Temporary Protected Status at Risk: Implications for Central America and U.S. Policy
Since 1990, the U.S. government has offered Temporary Protected Status (TPS) to nationals of countries experiencing natural disaster or civil conflict. In the Americas, TPS protections have been extended to hundreds of thousands of Salvadorans, Hondurans, Nicaraguans, and Haitians, allowing them to live and work legally in the United States so long as the designation is renewed.
In recent weeks the Trump administration has ended TPS protections for Haitians and Nicaraguans, and deferred a decision affecting Hondurans until July 2018. A decision on whether or not to renew TPS for citizens of El Salvador—who represent 60 percent of all TPS holders—is expected to be announced in early January.
On December 19, the Wilson Center’s Latin America Program and the Migration Policy Institute hosted a teleconference focused on the legal framework for TPS (particularly for Hondurans and Salvadorans) and profile of current TPS holders; the capacity of El Salvador and Honduras to receive and meaningfully reintegrate returnees; and the implications of TPS termination for broader U.S. policy goals in Central America.
“For El Salvador, there are about 262,000 individuals in the United States that are covered by TPS. The announcement that we’re awaiting would need to be made by January 8, 2018, according to the statute. If there is no announcement, which is possible, then the TPS would continue automatically for sixth months… Nonetheless, all signs at this time point to the supposition that Salvadoran TPS is likely to be terminated.”
“The real issue now is likely to be the amount of time allowed for the wind down, whether it would be a six-month period, which is the typical wind down, or whether it would be a longer period of time… If it’s a long period of time [18 months to two years], that may very well be a signal to the Congress that there is time to find a legislative fix.”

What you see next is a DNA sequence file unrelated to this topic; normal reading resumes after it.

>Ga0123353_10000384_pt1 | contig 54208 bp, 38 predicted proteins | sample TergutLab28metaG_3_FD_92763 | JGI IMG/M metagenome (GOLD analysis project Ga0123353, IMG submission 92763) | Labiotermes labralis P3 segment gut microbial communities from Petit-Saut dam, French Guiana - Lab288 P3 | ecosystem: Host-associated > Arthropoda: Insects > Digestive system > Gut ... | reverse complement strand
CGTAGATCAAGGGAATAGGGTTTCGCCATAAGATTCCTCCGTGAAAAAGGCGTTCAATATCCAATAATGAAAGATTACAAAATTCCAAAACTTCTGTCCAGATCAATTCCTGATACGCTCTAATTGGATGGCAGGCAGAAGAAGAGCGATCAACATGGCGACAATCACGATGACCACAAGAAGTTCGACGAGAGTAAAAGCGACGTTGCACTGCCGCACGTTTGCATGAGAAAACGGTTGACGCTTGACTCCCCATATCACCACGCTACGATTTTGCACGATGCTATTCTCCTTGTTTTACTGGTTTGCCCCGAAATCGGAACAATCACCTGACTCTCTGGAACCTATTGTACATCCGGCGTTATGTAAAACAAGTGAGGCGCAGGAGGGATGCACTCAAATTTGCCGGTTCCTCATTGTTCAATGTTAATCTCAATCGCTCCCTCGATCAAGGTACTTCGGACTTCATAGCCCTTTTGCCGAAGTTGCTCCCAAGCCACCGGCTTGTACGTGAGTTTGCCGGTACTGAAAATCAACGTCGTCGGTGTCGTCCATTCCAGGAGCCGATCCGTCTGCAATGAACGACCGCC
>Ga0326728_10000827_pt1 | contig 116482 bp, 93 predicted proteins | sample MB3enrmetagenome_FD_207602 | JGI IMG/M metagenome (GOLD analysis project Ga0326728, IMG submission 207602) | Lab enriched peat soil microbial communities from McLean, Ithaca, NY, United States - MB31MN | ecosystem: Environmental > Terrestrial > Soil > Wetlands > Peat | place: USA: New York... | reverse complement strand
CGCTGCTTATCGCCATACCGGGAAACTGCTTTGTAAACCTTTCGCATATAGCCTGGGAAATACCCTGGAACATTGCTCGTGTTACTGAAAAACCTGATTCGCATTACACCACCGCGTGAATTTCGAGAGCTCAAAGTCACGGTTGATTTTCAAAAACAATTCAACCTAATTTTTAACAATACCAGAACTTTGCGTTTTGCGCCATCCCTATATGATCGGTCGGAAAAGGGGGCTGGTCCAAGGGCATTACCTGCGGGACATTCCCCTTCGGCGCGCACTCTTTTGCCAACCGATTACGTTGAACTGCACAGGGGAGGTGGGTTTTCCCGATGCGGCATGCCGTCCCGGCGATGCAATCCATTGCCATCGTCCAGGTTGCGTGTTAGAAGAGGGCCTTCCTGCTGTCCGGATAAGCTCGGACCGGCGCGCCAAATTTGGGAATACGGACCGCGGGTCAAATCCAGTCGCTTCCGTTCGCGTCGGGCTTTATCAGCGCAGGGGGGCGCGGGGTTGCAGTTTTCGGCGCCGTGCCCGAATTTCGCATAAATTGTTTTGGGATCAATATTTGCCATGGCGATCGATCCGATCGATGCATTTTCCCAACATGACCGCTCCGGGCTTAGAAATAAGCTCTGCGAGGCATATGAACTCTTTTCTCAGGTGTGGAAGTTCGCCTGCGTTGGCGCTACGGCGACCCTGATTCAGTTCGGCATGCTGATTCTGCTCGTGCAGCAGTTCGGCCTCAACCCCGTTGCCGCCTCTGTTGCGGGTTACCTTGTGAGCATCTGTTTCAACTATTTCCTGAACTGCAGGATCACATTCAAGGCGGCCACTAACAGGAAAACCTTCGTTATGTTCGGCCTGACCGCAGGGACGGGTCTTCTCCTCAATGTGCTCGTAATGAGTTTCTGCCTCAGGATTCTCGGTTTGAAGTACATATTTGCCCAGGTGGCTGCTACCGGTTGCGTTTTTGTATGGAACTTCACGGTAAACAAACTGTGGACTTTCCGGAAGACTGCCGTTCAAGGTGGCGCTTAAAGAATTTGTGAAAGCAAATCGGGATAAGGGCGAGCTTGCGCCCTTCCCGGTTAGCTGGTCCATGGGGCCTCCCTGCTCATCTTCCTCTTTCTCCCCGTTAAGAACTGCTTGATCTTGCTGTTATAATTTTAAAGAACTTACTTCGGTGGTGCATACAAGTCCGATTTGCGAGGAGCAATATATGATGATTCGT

“We have to recognize that the approach that’s being taken to TPS by this administration is markedly different from what has been the case in past years by both Republican and Democratic administrations because the issue and the question that’s being put before us on the broad policy table is what constitutes temporary.”
“If you have a period of a year to 18 months before the status actually expires, it’s much more possible to do the kind of planning and pull together the kind of wherewithal… to be successful than if it’s very short period.”
Eric L. Olson
Q. What would be the implications of a termination of TPS for broader U.S. goals in Central America?
“The implication would be the potential of undermining our own goals [of addressing the drivers of migration from Central America].”
"It’s not just what happens to the people who return because, in fact, they may be returning with certain resources and skills they’ve developed in the United States over this period of time.., but it’s the potential dislocation of people in El Salvador that is concerning… It’s not necessarily that those who are deported or are returned will just turn around and come back themselves, but they can create their own dislocations in El Salvador because they compete for a very limited number of jobs."
"What would be the real capacities of these countries to reintegrate all these returnees? I certainly do not see the possibility that, if TPS is cancelled, that these two countries can absorb massive amounts of returnees."
"Both countries [El Salvador and Honduras] have been opening and broadening the scope of these [migrant reintegration] programs, but these hardly can deal already with the numbers of returnees that we are still receiving in these countries related to other irregular migration processes."
"In the case of El Salvador, around 17-18% of the gross GDP is coming from remittances. Out of this, 30% are [from] people currently holding a TPS status in the United States."
Eric L. Olson
Director of Policy and Strategic Initiatives, Seattle International Foundation
Latin America Program
The Wilson Center’s prestigious Latin America Program provides non-partisan expertise to a broad community of decision makers in the United States and Latin America on critical policy issues facing the Hemisphere. The Program provides insightful and actionable research for policymakers, private sector leaders, journalists, and public intellectuals in the United States and Latin America. To bridge the gap between scholarship and policy action, it fosters new inquiry, sponsors high-level public and private meetings among multiple stakeholders, and explores policy options to improve outcomes for citizens throughout the Americas. Drawing on the Wilson Center’s strength as the nation’s key non-partisan policy forum, the Program serves as a trusted source of analysis and a vital point of contact between the worlds of scholarship and action. Read more
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